Education

High school students flocking to community colleges, but some students left out

Professor David Thomas helps a student in a Fullerton College architecture class. The college has changed policies to enroll more high school students throughout the year.
Professor David Thomas helps a student in a Fullerton College architecture class. The college has changed policies to enroll more high school students throughout the year.
Linda Briney/Courtesy of Fullerton College

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The growth in high school student enrollment at Fullerton College could be called a stampede. In 2011, according to the community college, 822 high school students took classes at the campus after their school day or during the summer session. Three years later that figure had nearly doubled to 1,587.

College Registrar Rena Martinez credits the enrollment increase to a decision by Fullerton College’s board of trustees to waive tuition for high school students, and to increase training of area high school counselors to help students enroll.

“The end goal is to let students get an experience of college,” said Martinez.

College administrators believe that shot of self-confidence on a college campus will help high school students when they return to this or another college campus after high school graduation.

Santa Monica College is seeing the same high school student enrollment boom. Teresita Rodriguez, who oversees enrollment, says letting high school students take college classes is also good for the college because it graduates students quicker.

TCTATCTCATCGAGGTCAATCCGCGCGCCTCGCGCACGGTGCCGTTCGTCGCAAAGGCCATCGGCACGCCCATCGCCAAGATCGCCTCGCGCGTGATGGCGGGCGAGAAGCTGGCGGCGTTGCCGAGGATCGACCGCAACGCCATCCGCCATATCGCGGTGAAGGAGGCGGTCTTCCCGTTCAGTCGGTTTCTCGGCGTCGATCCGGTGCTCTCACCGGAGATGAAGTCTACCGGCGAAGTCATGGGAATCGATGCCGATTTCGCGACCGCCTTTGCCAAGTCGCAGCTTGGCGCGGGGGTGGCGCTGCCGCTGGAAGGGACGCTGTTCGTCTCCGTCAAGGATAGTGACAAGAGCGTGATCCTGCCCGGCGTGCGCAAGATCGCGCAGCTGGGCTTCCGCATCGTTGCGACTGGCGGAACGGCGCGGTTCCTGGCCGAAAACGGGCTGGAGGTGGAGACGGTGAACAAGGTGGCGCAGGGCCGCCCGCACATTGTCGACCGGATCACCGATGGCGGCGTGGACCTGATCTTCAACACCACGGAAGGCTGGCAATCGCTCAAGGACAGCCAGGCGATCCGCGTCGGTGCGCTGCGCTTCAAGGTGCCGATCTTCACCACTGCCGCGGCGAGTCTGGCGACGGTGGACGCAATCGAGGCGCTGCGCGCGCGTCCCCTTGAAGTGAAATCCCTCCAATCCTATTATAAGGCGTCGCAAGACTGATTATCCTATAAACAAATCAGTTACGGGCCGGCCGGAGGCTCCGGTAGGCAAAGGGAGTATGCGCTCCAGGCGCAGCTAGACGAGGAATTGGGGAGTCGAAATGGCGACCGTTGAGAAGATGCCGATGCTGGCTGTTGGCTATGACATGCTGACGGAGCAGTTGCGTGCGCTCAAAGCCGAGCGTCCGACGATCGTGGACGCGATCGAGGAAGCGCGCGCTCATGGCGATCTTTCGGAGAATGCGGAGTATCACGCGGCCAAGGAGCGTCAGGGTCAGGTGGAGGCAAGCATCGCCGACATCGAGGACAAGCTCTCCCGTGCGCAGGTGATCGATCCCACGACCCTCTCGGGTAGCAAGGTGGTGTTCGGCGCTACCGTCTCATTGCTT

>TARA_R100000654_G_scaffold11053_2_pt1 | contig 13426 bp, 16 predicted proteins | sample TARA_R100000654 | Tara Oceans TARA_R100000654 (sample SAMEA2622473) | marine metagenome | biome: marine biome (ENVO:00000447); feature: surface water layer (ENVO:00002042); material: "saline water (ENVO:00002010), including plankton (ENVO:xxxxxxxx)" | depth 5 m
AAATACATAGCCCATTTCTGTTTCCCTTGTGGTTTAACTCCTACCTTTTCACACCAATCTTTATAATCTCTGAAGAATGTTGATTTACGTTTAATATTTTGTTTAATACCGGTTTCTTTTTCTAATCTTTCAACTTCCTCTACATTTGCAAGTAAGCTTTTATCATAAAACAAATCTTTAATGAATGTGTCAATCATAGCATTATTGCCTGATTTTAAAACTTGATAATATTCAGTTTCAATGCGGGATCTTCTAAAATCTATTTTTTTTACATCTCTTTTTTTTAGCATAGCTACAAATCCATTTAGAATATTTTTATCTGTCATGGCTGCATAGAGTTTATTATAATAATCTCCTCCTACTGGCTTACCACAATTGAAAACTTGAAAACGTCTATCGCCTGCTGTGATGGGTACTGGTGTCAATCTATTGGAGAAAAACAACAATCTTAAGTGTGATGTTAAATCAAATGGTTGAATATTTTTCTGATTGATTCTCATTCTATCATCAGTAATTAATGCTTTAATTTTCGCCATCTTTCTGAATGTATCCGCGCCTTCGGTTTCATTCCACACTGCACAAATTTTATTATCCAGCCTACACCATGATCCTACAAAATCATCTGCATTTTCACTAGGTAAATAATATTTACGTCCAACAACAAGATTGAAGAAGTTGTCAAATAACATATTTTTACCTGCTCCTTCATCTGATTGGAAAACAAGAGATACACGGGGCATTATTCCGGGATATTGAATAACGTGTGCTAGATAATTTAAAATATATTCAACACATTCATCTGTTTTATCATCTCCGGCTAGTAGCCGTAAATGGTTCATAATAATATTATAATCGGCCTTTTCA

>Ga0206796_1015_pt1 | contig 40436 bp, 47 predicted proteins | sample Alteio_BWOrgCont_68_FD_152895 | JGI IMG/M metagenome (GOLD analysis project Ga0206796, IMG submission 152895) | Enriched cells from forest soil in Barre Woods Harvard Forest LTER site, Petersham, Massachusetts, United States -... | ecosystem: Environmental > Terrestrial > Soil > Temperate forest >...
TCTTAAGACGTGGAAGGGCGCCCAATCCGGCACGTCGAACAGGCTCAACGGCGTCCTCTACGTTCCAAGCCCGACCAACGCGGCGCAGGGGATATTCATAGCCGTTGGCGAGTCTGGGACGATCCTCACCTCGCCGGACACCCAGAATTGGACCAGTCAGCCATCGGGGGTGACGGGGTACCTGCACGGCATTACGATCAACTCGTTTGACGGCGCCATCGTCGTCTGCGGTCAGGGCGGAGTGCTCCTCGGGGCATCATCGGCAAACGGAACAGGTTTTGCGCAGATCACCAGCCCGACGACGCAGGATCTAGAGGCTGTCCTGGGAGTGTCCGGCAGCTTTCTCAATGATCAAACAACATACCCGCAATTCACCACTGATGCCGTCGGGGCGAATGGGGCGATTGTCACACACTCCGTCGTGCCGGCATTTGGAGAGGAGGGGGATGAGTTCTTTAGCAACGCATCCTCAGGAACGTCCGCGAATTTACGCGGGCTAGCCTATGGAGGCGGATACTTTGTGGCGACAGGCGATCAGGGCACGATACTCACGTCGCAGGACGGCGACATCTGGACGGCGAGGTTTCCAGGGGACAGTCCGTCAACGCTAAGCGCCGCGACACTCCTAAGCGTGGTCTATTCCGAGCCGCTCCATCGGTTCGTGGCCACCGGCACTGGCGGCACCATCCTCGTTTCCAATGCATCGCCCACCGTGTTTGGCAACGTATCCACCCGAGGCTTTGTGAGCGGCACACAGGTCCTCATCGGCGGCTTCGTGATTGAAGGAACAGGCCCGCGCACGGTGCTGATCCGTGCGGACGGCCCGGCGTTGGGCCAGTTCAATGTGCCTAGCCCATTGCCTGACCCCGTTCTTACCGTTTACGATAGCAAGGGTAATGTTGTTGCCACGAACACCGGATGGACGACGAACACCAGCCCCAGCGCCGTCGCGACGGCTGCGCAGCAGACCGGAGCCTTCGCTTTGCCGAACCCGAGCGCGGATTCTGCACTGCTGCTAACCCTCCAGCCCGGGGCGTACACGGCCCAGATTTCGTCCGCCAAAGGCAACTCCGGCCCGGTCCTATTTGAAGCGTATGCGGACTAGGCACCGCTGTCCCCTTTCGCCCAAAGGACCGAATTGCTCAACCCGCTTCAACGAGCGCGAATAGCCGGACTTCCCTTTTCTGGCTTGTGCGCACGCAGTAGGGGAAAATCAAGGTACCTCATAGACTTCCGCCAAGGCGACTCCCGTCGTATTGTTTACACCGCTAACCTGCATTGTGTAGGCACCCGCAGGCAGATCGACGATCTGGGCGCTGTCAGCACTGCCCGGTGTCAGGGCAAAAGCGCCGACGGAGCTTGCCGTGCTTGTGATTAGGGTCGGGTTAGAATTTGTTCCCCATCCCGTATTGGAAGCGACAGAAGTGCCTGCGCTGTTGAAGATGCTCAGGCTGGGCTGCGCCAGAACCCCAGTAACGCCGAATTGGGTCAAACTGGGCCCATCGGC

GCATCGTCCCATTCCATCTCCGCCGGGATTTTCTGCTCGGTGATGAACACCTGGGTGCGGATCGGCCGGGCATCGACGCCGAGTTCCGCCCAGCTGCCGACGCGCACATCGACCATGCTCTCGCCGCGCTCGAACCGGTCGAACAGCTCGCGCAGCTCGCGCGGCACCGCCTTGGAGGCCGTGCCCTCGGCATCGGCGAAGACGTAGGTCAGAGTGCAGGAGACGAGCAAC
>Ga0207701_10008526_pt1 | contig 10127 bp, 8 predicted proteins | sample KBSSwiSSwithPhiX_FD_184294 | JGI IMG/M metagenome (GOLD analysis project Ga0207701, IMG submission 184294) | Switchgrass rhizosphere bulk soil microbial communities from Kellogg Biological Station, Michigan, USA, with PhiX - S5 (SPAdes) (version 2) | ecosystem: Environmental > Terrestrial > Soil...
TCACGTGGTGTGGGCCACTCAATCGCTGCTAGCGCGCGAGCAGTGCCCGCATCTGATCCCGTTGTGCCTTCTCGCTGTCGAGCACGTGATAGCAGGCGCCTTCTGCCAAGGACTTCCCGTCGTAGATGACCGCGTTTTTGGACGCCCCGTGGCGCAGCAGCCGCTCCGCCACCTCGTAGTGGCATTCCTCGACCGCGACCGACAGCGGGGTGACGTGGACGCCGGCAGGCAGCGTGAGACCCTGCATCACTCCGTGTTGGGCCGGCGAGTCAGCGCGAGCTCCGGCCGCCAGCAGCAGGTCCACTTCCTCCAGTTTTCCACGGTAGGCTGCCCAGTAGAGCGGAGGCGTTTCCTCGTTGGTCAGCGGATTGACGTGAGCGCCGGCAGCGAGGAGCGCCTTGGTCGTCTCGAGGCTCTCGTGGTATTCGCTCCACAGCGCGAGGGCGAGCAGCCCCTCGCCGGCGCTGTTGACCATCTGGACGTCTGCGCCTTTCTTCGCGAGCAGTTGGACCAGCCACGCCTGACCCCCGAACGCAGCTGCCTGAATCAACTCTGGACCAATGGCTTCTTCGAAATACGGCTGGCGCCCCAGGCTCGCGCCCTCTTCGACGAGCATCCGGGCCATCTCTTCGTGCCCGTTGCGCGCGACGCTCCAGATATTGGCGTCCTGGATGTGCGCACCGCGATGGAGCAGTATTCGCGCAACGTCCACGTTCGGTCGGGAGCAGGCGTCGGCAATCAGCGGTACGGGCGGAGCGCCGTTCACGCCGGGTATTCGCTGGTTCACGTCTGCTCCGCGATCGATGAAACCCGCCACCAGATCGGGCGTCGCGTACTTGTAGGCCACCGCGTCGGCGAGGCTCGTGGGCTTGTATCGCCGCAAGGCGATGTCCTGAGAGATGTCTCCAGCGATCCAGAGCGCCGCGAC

“The ability to prepare students earlier for college is what I think is going to have the most impact in shortening the time to completion,” she said.

But according to Rodriguez and other educators, the community college programs are not attracting the students that need the classes most.  The high school students have to jump through a lot of hoops to enroll at community college-  testing at a middle college level to take math or English college classes, and signatures are required from a parent, a high school counselor, and a college counselor.  And high school students can only take advanced scholastic courses.

As a result many of the high school students who enroll are high achievers,  like 14 year old Madeline McCanne, who's taking an astronomy class at Fullerton College.

“In 10th grade, which is what I will this coming year, I will be taking two AP physics and AP world history but I would still like to take some over the summer so that I can have a total of about 15 or so,” she said.

Graduating high school with 15 AP courses will put her way ahead.

So while the community college doors are open for her, they're not for the high school students who are likely to end up in community college, in need of  remedial education.

Statewide, nearly a third of first year community college students were not ready for college math and even more weren’t ready for college English. They had to take remedial classes.

“Do I have the courses available, yes, but can they take those while they’re still in high school, no?” Teresita Rodriguez said about the remedial class offerings at Santa Monica College.

She says a state bill making its way through Sacramento could  bring more community college resources to struggling high school students.

 “High schools need community colleges and community colleges need high schools,” said Pasadena-area state assemblyman Chris Holden, the author of the bill.

He wants to give community colleges and school districts the power to offer more high school students college classes at the high school or at the college.

“It is designed in such a way where high school students could conceivably graduate high school with their high school diploma as well as their AA degree as well,” he said.

In that future the walls that separate the community college and the high school campus could come tumbling down.